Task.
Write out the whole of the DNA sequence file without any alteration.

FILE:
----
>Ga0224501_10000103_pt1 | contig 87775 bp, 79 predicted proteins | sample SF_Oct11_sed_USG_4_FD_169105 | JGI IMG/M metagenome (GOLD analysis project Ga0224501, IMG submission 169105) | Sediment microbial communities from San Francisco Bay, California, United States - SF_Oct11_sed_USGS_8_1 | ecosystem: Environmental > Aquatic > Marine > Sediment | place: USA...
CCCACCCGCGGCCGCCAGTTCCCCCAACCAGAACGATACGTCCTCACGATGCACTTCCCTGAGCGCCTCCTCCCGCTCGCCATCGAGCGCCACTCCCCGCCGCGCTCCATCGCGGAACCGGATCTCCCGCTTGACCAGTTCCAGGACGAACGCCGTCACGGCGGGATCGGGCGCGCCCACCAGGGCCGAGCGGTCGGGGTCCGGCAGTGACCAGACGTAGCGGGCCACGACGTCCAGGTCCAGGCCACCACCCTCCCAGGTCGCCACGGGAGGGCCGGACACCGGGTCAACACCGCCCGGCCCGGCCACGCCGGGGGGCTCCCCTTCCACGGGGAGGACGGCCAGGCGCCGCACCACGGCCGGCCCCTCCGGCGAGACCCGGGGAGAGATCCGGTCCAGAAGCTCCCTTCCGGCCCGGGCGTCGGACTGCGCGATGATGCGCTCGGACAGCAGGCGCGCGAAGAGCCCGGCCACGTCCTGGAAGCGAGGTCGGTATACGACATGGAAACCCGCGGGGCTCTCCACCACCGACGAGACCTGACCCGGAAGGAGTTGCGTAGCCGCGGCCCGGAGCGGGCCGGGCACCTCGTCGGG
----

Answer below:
>Ga0224501_10000103_pt1 | contig 87775 bp, 79 predicted proteins | sample SF_Oct11_sed_USG_4_FD_169105 | JGI IMG/M metagenome (GOLD analysis project Ga0224501, IMG submission 169105) | Sediment microbial communities from San Francisco Bay, California, United States - SF_Oct11_sed_USGS_8_1 | ecosystem: Environmental > Aquatic > Marine > Sediment | place: USA...
CCCACCCGCGGCCGCCAGTTCCCCCAACCAGAACGATACGTCCTCACGATGCACTTCCCTGAGCGCCTCCTCCCGCTCGCCATCGAGCGCCACTCCCCGCCGCGCTCCATCGCGGAACCGGATCTCCCGCTTGACCAGTTCCAGGACGAACGCCGTCACGGCGGGATCGGGCGCGCCCACCAGGGCCGAGCGGTCGGGGTCCGGCAGTGACCAGACGTAGCGGGCCACGACGTCCAGGTCCAGGCCACCACCCTCCCAGGTCGCCACGGGAGGGCCGGACACCGGGTCAACACCGCCCGGCCCGGCCACGCCGGGGGGCTCCCCTTCCACGGGGAGGACGGCCAGGCGCCGCACCACGGCCGGCCCCTCCGGCGAGACCCGGGGAGAGATCCGGTCCAGAAGCTCCCTTCCGGCCCGGGCGTCGGACTGCGCGATGATGCGCTCGGACAGCAGGCGCGCGAAGAGCCCGGCCACGTCCTGGAAGCGAGGTCGGTATACGACATGGAAACCCGCGGGGCTCTCCACCACCGACGAGACCTGACCCGGAAGGAGTTGCGTAGCCGCGGCCCGGAGCGGGCCGGGCACCTCGTCGGG